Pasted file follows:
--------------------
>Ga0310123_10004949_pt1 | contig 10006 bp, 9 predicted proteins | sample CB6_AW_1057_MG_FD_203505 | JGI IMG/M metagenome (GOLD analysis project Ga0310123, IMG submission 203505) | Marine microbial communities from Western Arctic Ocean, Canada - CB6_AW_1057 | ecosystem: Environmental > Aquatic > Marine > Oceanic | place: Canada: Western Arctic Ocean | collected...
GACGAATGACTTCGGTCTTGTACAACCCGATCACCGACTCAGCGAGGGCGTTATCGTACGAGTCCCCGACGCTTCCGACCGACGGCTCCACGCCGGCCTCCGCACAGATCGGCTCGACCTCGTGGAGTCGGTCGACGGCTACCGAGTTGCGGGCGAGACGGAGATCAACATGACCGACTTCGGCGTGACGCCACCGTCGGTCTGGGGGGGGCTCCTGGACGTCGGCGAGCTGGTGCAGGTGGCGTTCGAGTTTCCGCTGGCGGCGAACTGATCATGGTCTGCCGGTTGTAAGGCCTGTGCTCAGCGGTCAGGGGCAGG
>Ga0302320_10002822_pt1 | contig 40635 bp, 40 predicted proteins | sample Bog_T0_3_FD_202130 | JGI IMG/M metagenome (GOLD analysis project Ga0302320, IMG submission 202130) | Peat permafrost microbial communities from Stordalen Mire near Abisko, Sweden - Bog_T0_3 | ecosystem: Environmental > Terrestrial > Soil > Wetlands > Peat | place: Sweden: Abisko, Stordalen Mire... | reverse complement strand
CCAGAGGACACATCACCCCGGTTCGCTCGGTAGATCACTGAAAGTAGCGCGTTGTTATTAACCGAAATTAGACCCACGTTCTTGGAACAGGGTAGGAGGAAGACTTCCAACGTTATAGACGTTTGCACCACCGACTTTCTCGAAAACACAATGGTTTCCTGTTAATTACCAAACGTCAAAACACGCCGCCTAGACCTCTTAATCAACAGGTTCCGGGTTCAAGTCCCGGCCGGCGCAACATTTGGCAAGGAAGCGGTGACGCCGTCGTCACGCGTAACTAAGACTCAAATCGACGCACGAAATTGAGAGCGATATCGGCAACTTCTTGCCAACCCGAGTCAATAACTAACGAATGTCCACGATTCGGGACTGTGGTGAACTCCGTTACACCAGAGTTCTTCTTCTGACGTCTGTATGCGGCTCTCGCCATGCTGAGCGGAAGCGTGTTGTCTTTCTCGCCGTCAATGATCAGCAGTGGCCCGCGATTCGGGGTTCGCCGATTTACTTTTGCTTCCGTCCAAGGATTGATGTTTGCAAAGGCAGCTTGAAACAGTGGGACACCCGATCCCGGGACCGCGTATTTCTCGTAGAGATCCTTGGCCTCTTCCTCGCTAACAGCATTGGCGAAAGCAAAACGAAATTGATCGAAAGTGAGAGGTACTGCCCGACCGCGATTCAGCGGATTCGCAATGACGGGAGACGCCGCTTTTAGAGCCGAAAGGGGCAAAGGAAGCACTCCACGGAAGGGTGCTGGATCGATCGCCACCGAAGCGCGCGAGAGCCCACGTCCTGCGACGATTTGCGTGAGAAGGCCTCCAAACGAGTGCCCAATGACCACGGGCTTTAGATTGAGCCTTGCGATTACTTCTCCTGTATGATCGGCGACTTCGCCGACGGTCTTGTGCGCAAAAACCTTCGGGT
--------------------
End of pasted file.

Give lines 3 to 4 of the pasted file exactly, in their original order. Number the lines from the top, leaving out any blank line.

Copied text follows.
>Ga0302320_10002822_pt1 | contig 40635 bp, 40 predicted proteins | sample Bog_T0_3_FD_202130 | JGI IMG/M metagenome (GOLD analysis project Ga0302320, IMG submission 202130) | Peat permafrost microbial communities from Stordalen Mire near Abisko, Sweden - Bog_T0_3 | ecosystem: Environmental > Terrestrial > Soil > Wetlands > Peat | place: Sweden: Abisko, Stordalen Mire... | reverse complement strand
CCAGAGGACACATCACCCCGGTTCGCTCGGTAGATCACTGAAAGTAGCGCGTTGTTATTAACCGAAATTAGACCCACGTTCTTGGAACAGGGTAGGAGGAAGACTTCCAACGTTATAGACGTTTGCACCACCGACTTTCTCGAAAACACAATGGTTTCCTGTTAATTACCAAACGTCAAAACACGCCGCCTAGACCTCTTAATCAACAGGTTCCGGGTTCAAGTCCCGGCCGGCGCAACATTTGGCAAGGAAGCGGTGACGCCGTCGTCACGCGTAACTAAGACTCAAATCGACGCACGAAATTGAGAGCGATATCGGCAACTTCTTGCCAACCCGAGTCAATAACTAACGAATGTCCACGATTCGGGACTGTGGTGAACTCCGTTACACCAGAGTTCTTCTTCTGACGTCTGTATGCGGCTCTCGCCATGCTGAGCGGAAGCGTGTTGTCTTTCTCGCCGTCAATGATCAGCAGTGGCCCGCGATTCGGGGTTCGCCGATTTACTTTTGCTTCCGTCCAAGGATTGATGTTTGCAAAGGCAGCTTGAAACAGTGGGACACCCGATCCCGGGACCGCGTATTTCTCGTAGAGATCCTTGGCCTCTTCCTCGCTAACAGCATTGGCGAAAGCAAAACGAAATTGATCGAAAGTGAGAGGTACTGCCCGACCGCGATTCAGCGGATTCGCAATGACGGGAGACGCCGCTTTTAGAGCCGAAAGGGGCAAAGGAAGCACTCCACGGAAGGGTGCTGGATCGATCGCCACCGAAGCGCGCGAGAGCCCACGTCCTGCGACGATTTGCGTGAGAAGGCCTCCAAACGAGTGCCCAATGACCACGGGCTTTAGATTGAGCCTTGCGATTACTTCTCCTGTATGATCGGCGACTTCGCCGACGGTCTTGTGCGCAAAAACCTTCGGGT